And if that didn’t qualify it as a miscognomen

It neither is an empire, nor is it really Roman


Though I could easily recite the Fifteen Mysteries

And rattle off the Ten Commandments quickly as you please

Recite the Seven Virtues and the names of Twelve Apostles

The Fourteen Stations of the Cross and half a dozen Gospels


The Seven Sacred Sacraments and how one must apply them

There’s only one good reason why I simply didn’t buy them

I knew I’d rather live in sin and happily be tainted

Than go through life a scape-goat, to end up being sainted


I understood the church was fondest of a mystery

That hadn’t the least shred of verifiability

But not how when you give your life to things of such pure essence

There’s little else to do for kicks than bashing adolescents


I knew enough to not react to people out of spite

And that, unlike our High School colors, things were never black and white

But failed to grasp the proper way to redefine a virtue

When someone who professed it promptly came along and hurt you

     Is that how they convert you?


I’d just begun to realize that nothing’s carved in stone

But what convinced me to rely on my beliefs alone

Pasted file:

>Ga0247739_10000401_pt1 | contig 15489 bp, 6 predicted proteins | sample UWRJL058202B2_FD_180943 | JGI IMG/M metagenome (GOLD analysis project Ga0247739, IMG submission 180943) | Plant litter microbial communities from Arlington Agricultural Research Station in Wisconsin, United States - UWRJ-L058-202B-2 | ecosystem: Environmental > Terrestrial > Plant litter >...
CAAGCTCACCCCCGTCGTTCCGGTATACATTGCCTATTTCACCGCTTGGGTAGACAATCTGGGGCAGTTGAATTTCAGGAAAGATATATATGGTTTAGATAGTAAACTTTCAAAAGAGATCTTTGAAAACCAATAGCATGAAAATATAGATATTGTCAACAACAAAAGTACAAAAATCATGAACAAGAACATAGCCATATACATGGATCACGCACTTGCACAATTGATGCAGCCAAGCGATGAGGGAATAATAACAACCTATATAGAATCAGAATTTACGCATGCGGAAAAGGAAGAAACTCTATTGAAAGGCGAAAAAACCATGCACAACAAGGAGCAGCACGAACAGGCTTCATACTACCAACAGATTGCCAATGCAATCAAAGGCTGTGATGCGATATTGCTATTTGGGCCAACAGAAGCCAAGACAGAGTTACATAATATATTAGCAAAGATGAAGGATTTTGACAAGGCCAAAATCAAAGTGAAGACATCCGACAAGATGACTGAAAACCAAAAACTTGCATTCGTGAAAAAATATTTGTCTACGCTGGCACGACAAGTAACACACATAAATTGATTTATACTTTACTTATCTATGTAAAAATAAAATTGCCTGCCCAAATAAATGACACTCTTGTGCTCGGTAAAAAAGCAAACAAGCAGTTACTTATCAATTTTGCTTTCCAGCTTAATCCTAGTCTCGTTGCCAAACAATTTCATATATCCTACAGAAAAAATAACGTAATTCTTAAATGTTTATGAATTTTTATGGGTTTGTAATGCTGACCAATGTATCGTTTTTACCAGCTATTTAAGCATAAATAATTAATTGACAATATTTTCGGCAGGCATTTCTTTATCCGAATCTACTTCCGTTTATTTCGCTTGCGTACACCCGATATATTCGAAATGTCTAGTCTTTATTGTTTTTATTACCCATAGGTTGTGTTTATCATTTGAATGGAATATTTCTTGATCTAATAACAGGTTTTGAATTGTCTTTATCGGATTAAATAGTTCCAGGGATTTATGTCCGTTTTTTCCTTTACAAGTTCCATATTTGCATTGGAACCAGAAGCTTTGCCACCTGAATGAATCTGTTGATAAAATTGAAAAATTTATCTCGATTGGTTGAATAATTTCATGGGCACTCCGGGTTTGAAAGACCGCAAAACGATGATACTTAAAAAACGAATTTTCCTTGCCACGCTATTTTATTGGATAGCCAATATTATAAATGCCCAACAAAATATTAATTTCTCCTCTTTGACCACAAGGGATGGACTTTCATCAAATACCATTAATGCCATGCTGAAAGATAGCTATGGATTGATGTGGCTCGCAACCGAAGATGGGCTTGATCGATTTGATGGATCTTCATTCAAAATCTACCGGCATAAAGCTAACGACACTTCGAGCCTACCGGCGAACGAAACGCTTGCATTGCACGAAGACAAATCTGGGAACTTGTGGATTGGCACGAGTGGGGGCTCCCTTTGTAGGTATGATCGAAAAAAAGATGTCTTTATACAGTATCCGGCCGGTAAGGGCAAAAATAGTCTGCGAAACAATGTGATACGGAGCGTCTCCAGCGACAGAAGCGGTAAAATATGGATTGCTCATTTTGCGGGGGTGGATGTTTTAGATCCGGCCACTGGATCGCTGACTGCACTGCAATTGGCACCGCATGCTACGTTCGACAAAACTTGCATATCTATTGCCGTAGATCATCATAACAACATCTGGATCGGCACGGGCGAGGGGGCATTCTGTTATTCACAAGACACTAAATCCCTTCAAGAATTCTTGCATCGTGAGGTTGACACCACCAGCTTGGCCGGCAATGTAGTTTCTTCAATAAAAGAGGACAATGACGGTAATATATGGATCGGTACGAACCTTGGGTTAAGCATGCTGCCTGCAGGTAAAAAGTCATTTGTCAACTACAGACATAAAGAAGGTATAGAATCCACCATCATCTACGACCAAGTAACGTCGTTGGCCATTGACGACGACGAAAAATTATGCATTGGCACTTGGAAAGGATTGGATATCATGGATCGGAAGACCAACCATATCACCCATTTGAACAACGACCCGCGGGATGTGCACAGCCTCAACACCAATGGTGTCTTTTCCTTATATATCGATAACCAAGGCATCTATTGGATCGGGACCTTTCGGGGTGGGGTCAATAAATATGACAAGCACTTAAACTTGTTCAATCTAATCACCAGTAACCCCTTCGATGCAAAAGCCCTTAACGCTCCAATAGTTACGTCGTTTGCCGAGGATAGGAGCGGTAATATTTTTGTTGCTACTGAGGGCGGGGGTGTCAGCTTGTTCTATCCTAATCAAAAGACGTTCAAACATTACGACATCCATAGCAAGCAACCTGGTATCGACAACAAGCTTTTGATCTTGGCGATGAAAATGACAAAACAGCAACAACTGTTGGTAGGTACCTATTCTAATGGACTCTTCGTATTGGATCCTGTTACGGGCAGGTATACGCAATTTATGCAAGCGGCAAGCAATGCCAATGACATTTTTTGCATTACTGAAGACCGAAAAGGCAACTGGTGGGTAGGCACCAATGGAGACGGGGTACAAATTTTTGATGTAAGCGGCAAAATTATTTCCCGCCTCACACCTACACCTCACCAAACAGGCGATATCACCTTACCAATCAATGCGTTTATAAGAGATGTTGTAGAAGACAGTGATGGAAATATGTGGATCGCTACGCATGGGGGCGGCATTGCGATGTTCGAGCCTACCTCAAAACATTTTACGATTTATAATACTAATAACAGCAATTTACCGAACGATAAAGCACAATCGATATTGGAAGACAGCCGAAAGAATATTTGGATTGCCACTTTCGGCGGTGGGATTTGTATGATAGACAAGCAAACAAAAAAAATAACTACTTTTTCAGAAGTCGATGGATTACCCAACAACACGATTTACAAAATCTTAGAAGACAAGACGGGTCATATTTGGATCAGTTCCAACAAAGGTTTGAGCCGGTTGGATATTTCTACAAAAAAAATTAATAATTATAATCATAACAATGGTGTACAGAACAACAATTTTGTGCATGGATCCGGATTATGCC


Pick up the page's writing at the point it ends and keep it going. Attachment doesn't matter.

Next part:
Was all the theists selling stocks at fluctuating rates

Just betting on your odds of getting through the pearly gates


And this reverberating, unforgettable suspicion

If Christ were here, alive, today . . . He wouldn’t be a Christian

I’ve yet to learn how they expected us to be inspired

By models whose behaviour left so much to be desired


I’ll grant you that a good old-fashioned Catholic education

Will broaden you and quicken your scholastic maturation

But don’t go counting on some special “goodness” sent from Rome

The faith and hope and charity I learned, I learned at home


If Catholic schools are better, it’s because they always drill you

With things that make you stronger if they don’t, in spirit, kill you

Whatever else the Brothers had in mind when they contrived it

I now could hold my head up high and say that I survived it


Deliverance arrived on graduation afternoon

While classmates beamed like butterflies emerging from cocoons

I looked more like some insect with it’s wings clipped to the minute

And felt like an elastic band stretched to it’s very limit


I’d gone with my emotions put on temporary ‘coma’

I only stuck it out to get the coveted diploma

Till after I returned the graduation gown and cap

And with the sudden freedom came a loud elastic snap!


What happened next would merit neither infamy nor fame

Although it may have caused some tarnish to the family name

Suffice to say, according to the great conservatory

I’ve earned about ten-hundred-billion years in Purgatory

     But that’s another story




Poverty, Chastity, and Obedience

(Always Keep Your Parachute Handy)


It’s been some time, I don’t know where the Brothers all are now